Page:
Mother told to pay for lying about who fathered son

A BUSINESSWOMAN has been handed a bill for around £100,000 after a judge ruled that she had deceived her former husband into thinking he was the father of the son she gave birth to, following fertility treatment.

The judge ordered the woman to pay damages and pick up her ex-husbands lawyers bills. Picture: Getty

Judge Deborah Taylor ordered the woman to pay £40,000 damages and pick up her ex-husband’s lawyers’ bills – said to total about £60,000 – after a trial at Central London County Court.

She was told that the man, a lecturer, had earlier offered to settle the litigation if his ex-wife paid him £12,500.

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The man had complained that, without his knowledge, the child was conceived using sperm provided by a former boyfriend and claimed damages.

He said she dropped the “bombshell” when the child, now nine, was five years old.

The woman said there was no merit in the damages claim.

She said she always thought her ex-husband knew he was “not necessarily” the boy’s father.

Judge Taylor analysed the case at a hearing earlier this week and ruled in favour of the man ­yesterday.

She concluded that the man’s claim for “deceit” was “made out” and said there had been “deliberate fraudulent misrepresentation” by the woman.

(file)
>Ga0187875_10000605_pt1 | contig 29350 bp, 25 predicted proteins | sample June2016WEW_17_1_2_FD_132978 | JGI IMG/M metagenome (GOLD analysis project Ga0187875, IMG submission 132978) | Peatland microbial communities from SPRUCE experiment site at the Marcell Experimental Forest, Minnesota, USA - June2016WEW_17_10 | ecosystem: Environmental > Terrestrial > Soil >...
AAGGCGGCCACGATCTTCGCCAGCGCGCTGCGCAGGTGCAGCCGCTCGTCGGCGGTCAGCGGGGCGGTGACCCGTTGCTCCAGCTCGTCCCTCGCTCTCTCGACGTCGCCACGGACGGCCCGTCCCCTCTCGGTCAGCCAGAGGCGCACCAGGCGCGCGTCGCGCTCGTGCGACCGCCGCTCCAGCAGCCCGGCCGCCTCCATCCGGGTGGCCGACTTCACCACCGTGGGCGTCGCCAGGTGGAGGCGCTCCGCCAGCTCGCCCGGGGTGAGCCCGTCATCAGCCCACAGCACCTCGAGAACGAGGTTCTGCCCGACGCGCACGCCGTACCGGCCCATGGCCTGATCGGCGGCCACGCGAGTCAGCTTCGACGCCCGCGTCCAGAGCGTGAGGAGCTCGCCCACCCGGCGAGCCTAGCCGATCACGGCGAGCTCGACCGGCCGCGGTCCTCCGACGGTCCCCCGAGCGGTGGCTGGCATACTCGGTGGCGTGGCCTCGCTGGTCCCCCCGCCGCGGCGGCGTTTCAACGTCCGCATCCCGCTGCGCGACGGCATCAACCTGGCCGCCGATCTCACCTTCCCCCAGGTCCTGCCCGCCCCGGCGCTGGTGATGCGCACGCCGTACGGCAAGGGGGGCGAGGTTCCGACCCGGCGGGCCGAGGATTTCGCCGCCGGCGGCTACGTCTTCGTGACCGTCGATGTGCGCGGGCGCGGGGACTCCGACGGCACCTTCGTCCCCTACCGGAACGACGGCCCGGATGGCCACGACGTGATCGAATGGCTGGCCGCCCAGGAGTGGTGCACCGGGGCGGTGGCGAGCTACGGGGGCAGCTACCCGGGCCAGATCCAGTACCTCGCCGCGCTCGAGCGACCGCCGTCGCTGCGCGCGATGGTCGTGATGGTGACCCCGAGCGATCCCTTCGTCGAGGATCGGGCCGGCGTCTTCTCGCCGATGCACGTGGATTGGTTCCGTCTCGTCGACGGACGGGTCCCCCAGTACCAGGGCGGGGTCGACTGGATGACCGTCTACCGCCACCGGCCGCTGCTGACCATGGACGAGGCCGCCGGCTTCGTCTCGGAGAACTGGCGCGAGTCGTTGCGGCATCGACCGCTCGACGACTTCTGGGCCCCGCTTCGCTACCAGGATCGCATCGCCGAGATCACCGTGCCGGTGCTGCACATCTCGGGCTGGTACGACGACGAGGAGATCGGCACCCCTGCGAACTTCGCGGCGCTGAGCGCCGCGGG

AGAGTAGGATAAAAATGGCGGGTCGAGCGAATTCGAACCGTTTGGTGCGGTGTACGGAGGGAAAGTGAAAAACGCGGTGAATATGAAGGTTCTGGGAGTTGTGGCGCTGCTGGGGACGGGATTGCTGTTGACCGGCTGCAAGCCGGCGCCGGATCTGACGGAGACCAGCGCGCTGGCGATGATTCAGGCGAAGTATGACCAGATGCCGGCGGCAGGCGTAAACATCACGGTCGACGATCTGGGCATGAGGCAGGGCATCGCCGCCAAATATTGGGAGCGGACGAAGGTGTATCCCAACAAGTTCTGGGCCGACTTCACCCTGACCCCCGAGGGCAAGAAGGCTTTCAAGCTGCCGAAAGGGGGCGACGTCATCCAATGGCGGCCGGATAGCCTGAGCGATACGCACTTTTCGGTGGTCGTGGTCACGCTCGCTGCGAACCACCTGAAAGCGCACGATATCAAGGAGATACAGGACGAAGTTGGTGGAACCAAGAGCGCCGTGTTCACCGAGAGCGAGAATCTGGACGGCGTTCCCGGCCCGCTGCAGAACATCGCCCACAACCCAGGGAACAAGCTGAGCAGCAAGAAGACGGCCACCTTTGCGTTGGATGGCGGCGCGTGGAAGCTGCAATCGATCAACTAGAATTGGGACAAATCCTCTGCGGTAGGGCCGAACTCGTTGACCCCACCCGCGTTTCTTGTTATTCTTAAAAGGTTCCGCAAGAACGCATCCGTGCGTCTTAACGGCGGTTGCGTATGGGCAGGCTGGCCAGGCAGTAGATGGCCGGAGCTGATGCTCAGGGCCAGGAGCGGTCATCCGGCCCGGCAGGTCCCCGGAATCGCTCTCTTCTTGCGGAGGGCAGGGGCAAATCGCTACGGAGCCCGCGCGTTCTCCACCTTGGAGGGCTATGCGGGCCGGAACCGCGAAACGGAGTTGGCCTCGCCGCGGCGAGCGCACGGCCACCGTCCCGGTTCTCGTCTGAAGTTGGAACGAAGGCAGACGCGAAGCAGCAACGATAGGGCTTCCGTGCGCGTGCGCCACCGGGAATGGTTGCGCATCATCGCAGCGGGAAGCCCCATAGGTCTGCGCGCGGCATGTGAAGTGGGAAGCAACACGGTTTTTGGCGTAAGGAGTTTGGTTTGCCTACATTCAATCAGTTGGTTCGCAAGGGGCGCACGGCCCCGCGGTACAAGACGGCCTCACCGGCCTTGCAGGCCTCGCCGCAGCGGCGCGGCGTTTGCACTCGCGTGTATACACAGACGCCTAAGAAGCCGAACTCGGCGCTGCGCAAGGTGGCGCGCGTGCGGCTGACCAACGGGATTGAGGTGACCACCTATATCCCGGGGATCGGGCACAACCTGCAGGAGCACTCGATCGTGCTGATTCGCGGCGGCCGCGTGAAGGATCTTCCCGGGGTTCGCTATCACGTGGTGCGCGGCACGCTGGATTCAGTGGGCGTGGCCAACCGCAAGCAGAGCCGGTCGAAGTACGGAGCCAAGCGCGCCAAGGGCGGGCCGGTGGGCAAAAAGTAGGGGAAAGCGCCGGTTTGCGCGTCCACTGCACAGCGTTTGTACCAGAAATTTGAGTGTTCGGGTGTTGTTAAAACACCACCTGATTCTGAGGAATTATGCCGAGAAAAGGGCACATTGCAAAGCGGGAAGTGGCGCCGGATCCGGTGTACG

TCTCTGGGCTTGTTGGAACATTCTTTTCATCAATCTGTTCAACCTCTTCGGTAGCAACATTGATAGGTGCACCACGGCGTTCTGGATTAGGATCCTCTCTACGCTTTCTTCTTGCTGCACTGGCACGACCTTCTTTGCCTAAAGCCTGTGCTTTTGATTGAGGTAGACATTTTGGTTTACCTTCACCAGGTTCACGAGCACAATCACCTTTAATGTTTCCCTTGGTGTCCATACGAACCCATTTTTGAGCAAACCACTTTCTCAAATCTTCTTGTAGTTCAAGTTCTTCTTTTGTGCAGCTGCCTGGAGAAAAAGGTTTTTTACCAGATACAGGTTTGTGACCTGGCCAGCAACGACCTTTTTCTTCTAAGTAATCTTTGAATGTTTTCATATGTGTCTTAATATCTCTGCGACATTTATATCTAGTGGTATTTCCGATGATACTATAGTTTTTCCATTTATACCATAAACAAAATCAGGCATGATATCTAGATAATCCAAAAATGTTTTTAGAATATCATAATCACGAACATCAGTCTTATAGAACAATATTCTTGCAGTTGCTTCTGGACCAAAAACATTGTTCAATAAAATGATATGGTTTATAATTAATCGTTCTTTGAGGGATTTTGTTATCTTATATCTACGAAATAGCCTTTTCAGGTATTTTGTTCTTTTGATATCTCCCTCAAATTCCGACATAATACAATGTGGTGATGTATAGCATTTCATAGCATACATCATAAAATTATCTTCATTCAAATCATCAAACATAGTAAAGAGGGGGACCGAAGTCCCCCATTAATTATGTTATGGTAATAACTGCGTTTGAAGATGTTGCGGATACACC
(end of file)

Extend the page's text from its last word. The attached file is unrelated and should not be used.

The judge was told by a lawyer involved that the case was thought to be the first of its kind.

She said nothing could be published which would reveal the identity of the boy at the centre of proceedings.

Judge Taylor said the man and woman should be referred to as X and Y. The judge was told that the man is in his 60s and the woman is in her 50s.

“I found the woman to be an untruthful witness,” said Judge Taylor in her ruling. “I found her account both highly improbable and inconsistent.”

The judge added: “She presented herself as a victim of circumstances rather than a participant.

“I found the man’s evidence more consistent. I am satisfied that the woman intended her ex-husband to believe that he was the boy’s father.”

Judge Taylor said the man should get £10,000 damages for the distress he had suffered, £4,000 for loss of earnings and more than £25,000 as compensation for the maintenance he had paid. She said the woman, who represented herself at the trial, should also pay the man’s legal costs, which sources said were around £60,000.

Judge Taylor had been told the man had now lost almost all contact with the little boy.

Afterwards, the man said that litigation had been “incredibly difficult”. “I have sometimes felt, ‘I think I am in the wrong film’,” he said.

“I can’t imagine what my then ‘son’ must have felt to have had a loving father substituted by another man. I live in the hope that when he is 18 he looks for me. He is truly missed.”